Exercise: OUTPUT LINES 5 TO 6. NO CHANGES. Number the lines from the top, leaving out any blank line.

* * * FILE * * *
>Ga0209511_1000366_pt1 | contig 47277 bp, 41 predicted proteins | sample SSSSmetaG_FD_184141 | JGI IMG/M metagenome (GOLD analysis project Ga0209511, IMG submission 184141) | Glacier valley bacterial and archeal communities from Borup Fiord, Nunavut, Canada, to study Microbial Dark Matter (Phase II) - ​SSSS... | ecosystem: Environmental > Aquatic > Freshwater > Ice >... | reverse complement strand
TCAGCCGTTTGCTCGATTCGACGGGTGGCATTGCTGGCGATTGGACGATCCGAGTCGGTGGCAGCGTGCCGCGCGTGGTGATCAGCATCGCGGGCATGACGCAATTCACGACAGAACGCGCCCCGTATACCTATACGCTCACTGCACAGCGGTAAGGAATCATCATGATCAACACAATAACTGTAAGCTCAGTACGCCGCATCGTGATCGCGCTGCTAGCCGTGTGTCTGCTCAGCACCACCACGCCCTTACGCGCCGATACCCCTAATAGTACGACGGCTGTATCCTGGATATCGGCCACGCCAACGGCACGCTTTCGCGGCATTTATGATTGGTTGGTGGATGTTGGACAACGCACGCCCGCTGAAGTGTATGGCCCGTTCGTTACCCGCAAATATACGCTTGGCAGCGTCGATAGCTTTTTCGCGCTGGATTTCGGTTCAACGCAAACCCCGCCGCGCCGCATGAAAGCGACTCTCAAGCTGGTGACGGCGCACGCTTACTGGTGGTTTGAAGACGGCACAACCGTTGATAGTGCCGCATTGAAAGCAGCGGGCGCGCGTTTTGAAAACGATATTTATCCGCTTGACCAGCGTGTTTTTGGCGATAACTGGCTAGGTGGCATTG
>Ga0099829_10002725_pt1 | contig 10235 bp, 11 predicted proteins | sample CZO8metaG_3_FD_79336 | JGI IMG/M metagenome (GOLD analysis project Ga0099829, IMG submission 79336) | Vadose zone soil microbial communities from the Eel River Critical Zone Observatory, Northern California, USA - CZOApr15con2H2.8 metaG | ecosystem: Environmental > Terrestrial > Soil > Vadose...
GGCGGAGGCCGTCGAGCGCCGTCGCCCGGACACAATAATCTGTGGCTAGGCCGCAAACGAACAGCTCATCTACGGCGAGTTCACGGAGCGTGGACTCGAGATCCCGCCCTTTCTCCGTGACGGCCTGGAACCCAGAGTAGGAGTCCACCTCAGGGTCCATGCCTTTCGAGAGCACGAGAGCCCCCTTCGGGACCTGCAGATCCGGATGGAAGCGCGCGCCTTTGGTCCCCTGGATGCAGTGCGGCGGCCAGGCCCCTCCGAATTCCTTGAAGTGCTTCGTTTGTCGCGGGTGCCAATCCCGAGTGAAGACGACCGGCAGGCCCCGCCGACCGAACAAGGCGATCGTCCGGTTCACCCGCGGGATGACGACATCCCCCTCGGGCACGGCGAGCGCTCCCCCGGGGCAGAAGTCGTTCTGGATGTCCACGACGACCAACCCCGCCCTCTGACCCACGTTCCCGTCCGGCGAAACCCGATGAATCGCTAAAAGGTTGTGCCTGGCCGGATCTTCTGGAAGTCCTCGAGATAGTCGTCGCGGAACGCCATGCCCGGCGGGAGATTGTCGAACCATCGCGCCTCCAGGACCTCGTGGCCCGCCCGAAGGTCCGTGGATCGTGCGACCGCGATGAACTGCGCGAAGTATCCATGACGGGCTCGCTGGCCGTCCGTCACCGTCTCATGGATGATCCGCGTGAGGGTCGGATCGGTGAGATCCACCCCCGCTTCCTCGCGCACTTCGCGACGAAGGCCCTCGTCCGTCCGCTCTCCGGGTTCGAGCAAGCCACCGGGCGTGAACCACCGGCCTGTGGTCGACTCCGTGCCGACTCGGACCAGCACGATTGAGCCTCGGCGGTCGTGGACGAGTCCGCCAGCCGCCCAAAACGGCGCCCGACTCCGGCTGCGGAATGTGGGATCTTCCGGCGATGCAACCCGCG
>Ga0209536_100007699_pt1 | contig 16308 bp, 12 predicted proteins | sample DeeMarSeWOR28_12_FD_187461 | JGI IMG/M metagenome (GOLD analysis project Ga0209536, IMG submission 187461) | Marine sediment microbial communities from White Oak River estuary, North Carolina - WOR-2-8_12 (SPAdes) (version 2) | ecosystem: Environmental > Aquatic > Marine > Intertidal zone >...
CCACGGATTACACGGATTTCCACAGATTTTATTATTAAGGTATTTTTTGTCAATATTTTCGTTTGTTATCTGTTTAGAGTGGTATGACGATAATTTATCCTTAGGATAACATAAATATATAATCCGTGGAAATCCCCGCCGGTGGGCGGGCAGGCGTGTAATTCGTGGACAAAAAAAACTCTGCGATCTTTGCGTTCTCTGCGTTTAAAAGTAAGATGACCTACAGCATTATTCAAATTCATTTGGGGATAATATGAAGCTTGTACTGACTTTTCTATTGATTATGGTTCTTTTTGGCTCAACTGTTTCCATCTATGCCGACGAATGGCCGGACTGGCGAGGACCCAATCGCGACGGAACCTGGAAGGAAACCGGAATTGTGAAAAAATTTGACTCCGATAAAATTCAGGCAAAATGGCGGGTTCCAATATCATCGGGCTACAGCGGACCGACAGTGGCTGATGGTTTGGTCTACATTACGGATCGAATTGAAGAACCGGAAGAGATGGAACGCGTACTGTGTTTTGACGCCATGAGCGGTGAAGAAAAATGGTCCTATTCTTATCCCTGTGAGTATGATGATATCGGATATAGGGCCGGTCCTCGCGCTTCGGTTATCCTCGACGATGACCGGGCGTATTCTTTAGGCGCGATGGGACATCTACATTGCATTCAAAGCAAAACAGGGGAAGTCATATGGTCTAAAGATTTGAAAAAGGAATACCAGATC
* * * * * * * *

>Ga0209536_100007699_pt1 | contig 16308 bp, 12 predicted proteins | sample DeeMarSeWOR28_12_FD_187461 | JGI IMG/M metagenome (GOLD analysis project Ga0209536, IMG submission 187461) | Marine sediment microbial communities from White Oak River estuary, North Carolina - WOR-2-8_12 (SPAdes) (version 2) | ecosystem: Environmental > Aquatic > Marine > Intertidal zone >...
CCACGGATTACACGGATTTCCACAGATTTTATTATTAAGGTATTTTTTGTCAATATTTTCGTTTGTTATCTGTTTAGAGTGGTATGACGATAATTTATCCTTAGGATAACATAAATATATAATCCGTGGAAATCCCCGCCGGTGGGCGGGCAGGCGTGTAATTCGTGGACAAAAAAAACTCTGCGATCTTTGCGTTCTCTGCGTTTAAAAGTAAGATGACCTACAGCATTATTCAAATTCATTTGGGGATAATATGAAGCTTGTACTGACTTTTCTATTGATTATGGTTCTTTTTGGCTCAACTGTTTCCATCTATGCCGACGAATGGCCGGACTGGCGAGGACCCAATCGCGACGGAACCTGGAAGGAAACCGGAATTGTGAAAAAATTTGACTCCGATAAAATTCAGGCAAAATGGCGGGTTCCAATATCATCGGGCTACAGCGGACCGACAGTGGCTGATGGTTTGGTCTACATTACGGATCGAATTGAAGAACCGGAAGAGATGGAACGCGTACTGTGTTTTGACGCCATGAGCGGTGAAGAAAAATGGTCCTATTCTTATCCCTGTGAGTATGATGATATCGGATATAGGGCCGGTCCTCGCGCTTCGGTTATCCTCGACGATGACCGGGCGTATTCTTTAGGCGCGATGGGACATCTACATTGCATTCAAAGCAAAACAGGGGAAGTCATATGGTCTAAAGATTTGAAAAAGGAATACCAGATC